Nov 28, 2019; Nassau, BHS; AIowa State Cyclones guard Rasir Bolton (45) and Alabama Crimson Tide guard Jaden Shackelford (5) go for the ball during the first half at Imperial Arena. Mandatory Credit: Kevin Jairaj-USA TODAY Sports
AMES — Rasir Bolton played his best two games in an Iowa State uniform to close the Battle 4 Atlantis last week in the Bahamas.
His message upon returning to the mainland from Cyclones coach Steve Prohm?
More of that, please — especially when it comes to attacking and finishing at the rim.
“I just told him we need him playing downhill,” said Prohm, whose team played well but finished 1-2 at the stacked tournament, with losses coming to eventual champ Michigan and No. 15 Seton Hall. “North-south, not east-west. He’s a guy that can really put pressure on the rim and I thought he really pushed the pace off makes and misses against Alabama, so that was really good.”
Bolton — a sophomore transfer from Penn State — will look to augment is upward trajectory on both ends of the court at 7 p.m. Wednesday against Kansas City at Hilton Coliseum.
The 6-3 shooting guard scored 42 points combined in a win over Alabama and the loss to the Pirates after performing solidly (10 points, four rebounds, four steals) in the Batlle 4 Atlantis-opening 83-76 loss to the now-No. 4 Wolverines.
Bolton shot eight of 12 from inside the arc — and mostly on successful, slashing drives to the basket — in the past two games and also drilled six of 12 3-pointers during that span after starting the season 2-for-20 from distance.
His offensive numbers, per KenPom, are almost all better than they were last season at Penn State, where he finished as the Nittany Lions’ second most prolific scorer.
“I feel like I have the same toughness level, but I definitely feel like I’ve improved,” said Bolton, whose offensive rating his jumped from 96.2 to 105.7. “My body’s getting stronger, more physical, just learning the college game from my first year to now being in my second year. Just always trying to get better. I’m staying in the gym and working on things I need to work on and I’m glad it’s showing.”
It doesn’t hurt Bolton’s development that one of the best point guards in the country, Tyrese Haliburton, is pulling the strings of the offense.
His canniness for the game — along with his length and athleticism — means Bolton and everyone else must be ready at any time to turn a deftly-executed pass into a sure-fire assist.
“He’s a wizard with the ball. He looks for angles, waits for guys to get open, so I just try to stay in open spots. I try to talk to him a lot and see what he looks at, see his reads, so I just try to be here for him whenever he needs me.”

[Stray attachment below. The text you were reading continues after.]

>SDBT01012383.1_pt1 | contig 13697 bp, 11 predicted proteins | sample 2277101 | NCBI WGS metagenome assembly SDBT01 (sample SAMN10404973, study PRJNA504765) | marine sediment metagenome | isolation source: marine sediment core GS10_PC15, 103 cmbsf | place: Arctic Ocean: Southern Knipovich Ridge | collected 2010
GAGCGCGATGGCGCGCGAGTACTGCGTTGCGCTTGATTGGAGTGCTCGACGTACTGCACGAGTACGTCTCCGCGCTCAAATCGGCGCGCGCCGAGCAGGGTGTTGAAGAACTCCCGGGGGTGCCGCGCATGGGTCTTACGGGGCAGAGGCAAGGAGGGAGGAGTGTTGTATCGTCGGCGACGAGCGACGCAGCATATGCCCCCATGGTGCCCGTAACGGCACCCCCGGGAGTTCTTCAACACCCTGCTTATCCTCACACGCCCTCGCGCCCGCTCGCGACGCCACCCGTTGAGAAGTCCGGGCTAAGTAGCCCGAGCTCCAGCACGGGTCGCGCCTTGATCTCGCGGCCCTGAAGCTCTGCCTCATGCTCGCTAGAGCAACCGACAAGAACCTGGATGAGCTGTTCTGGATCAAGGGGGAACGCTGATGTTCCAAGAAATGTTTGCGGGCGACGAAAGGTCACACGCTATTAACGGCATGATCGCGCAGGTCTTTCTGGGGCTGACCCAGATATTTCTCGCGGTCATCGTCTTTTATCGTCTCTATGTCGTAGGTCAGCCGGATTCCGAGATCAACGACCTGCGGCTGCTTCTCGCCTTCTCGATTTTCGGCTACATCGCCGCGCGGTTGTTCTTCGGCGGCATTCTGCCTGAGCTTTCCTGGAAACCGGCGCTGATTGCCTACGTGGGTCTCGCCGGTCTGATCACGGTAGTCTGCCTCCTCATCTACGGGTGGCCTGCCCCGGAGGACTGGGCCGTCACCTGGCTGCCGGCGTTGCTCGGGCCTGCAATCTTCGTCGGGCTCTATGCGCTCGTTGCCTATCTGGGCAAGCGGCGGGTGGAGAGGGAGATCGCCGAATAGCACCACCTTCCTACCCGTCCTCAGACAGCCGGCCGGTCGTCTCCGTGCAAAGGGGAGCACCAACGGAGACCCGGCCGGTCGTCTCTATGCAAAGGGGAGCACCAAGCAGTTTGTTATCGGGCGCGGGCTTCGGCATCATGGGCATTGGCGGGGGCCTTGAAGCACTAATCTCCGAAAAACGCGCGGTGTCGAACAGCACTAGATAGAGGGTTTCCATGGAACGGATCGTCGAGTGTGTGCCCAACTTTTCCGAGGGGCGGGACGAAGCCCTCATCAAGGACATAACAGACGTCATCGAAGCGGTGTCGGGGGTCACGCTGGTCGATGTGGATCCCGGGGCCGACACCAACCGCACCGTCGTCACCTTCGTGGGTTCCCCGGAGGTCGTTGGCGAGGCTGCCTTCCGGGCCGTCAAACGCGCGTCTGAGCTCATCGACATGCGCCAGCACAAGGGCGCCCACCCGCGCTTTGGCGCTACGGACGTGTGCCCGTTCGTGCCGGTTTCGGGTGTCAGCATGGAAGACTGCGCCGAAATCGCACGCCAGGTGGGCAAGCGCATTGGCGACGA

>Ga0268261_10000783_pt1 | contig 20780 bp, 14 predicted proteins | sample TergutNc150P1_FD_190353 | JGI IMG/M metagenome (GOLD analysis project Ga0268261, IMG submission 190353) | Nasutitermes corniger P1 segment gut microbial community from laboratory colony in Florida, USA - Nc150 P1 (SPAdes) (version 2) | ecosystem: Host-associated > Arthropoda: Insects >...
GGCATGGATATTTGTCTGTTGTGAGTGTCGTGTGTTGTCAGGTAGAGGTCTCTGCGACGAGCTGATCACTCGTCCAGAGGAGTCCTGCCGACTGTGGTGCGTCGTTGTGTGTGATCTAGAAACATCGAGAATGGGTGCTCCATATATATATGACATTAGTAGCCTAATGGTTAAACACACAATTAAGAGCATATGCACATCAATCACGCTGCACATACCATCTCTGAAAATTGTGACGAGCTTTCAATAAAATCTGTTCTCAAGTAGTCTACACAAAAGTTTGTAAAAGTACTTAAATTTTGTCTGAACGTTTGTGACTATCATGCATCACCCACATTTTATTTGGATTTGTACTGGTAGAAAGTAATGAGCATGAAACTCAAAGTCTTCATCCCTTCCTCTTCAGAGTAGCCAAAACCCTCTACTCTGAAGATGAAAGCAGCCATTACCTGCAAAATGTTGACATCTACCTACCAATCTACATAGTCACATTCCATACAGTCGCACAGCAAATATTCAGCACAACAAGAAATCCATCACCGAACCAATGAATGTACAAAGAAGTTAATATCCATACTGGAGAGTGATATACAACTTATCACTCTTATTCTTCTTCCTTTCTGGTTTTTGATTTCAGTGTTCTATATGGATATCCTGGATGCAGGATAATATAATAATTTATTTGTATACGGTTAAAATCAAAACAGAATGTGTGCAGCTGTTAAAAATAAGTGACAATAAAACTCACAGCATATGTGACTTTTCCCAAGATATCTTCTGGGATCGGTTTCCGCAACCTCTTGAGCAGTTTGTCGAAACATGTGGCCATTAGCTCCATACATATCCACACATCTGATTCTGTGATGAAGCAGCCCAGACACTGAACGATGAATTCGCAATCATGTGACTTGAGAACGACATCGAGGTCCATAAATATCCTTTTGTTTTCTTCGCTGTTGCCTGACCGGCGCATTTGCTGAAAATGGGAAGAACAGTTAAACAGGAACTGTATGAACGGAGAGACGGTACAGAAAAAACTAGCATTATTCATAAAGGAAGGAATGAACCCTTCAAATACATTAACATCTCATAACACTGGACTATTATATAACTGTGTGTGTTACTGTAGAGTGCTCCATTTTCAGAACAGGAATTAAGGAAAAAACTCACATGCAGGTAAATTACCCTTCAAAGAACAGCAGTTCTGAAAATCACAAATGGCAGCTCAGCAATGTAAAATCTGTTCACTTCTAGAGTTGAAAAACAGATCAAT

The Cyclones (4-3) will need to be sharp and dialed in on both ends against the Roos (4-2). Prohm called Wednesday’s game the “second-toughest” of the season, given his team is coming off playing in an elite tournament that featured four top-15 teams and it’s a relatively short turnaround.
“When you talk about mentally and emotionally, I think this will be our second-toughest game of the year,” Prohm said. “To me, we played really, really hard, we competed really well at the Battle 4 Atlantis. We came up short — we’re down four against Michigan with 30 seconds to go. We’re down four, six against Seton Hall with 30 seconds to go. One’s fourth in the country. One’s 15th. But you’ve got to come home and take care of business. This is a basketball character game tomorrow. Can we really come out focused? That’s been our biggest goal. We’ve got to play better at home. We’ve got to take care of home this year and do a better job there. And (KC head coach), Billy (Donlon) does a great job. Really have a lot of respect for him as a coach.”
Prohm said his Cyclones must improve in all aspects defensively if they want this season to be special — and if growth in the Bahamas is to translate to hard-earned wins as the conference season approaches and beyond. ISU is ranked 22nd in adjusted offensive efficiency by KenPom, but is 72nd in defensive efficiency.
“We’ve really just got to be dialed in defensively,” Prohm said. “And if we do that, that’ll really make our offense better, but the biggest thing I learned about our guys is I think we can compete with a lot of different teams and a lot of different styles of play. If we can grow on the defensive end and mature and get these guys really focused, then we can have a good basketball team.”
Bolton’s high-end inside-outside game gives ISU a chance to reach its full potential, but first he must ensure he coaxes all of that promise out of himself — and that includes what he does when he’s not driving the lane or shooting 3s.
“Just continue to grow defensively and just continue to challenge him to be more aggressive,” Prohm said. “I told him, ‘That’s a good thing. I see another level in you.’ He’s got to take that and run with it now.”